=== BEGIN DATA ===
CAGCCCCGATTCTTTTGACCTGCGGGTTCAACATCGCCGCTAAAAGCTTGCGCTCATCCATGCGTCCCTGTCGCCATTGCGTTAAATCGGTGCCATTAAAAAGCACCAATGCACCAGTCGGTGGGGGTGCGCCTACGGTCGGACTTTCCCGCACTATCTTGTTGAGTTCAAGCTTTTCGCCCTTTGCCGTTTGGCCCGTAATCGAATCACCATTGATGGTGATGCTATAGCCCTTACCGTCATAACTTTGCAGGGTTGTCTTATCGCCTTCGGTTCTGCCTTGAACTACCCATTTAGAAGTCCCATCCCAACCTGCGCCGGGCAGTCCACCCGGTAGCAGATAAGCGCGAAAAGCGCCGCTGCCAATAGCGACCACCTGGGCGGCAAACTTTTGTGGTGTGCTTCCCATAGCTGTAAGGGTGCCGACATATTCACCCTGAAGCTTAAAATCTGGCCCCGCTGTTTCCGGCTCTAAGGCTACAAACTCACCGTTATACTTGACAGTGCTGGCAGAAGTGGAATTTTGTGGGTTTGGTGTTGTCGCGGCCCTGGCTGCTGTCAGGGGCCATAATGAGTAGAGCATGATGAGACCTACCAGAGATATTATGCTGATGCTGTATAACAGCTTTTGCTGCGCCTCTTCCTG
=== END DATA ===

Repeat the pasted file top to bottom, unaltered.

CAGCCCCGATTCTTTTGACCTGCGGGTTCAACATCGCCGCTAAAAGCTTGCGCTCATCCATGCGTCCCTGTCGCCATTGCGTTAAATCGGTGCCATTAAAAAGCACCAATGCACCAGTCGGTGGGGGTGCGCCTACGGTCGGACTTTCCCGCACTATCTTGTTGAGTTCAAGCTTTTCGCCCTTTGCCGTTTGGCCCGTAATCGAATCACCATTGATGGTGATGCTATAGCCCTTACCGTCATAACTTTGCAGGGTTGTCTTATCGCCTTCGGTTCTGCCTTGAACTACCCATTTAGAAGTCCCATCCCAACCTGCGCCGGGCAGTCCACCCGGTAGCAGATAAGCGCGAAAAGCGCCGCTGCCAATAGCGACCACCTGGGCGGCAAACTTTTGTGGTGTGCTTCCCATAGCTGTAAGGGTGCCGACATATTCACCCTGAAGCTTAAAATCTGGCCCCGCTGTTTCCGGCTCTAAGGCTACAAACTCACCGTTATACTTGACAGTGCTGGCAGAAGTGGAATTTTGTGGGTTTGGTGTTGTCGCGGCCCTGGCTGCTGTCAGGGGCCATAATGAGTAGAGCATGATGAGACCTACCAGAGATATTATGCTGATGCTGTATAACAGCTTTTGCTGCGCCTCTTCCTG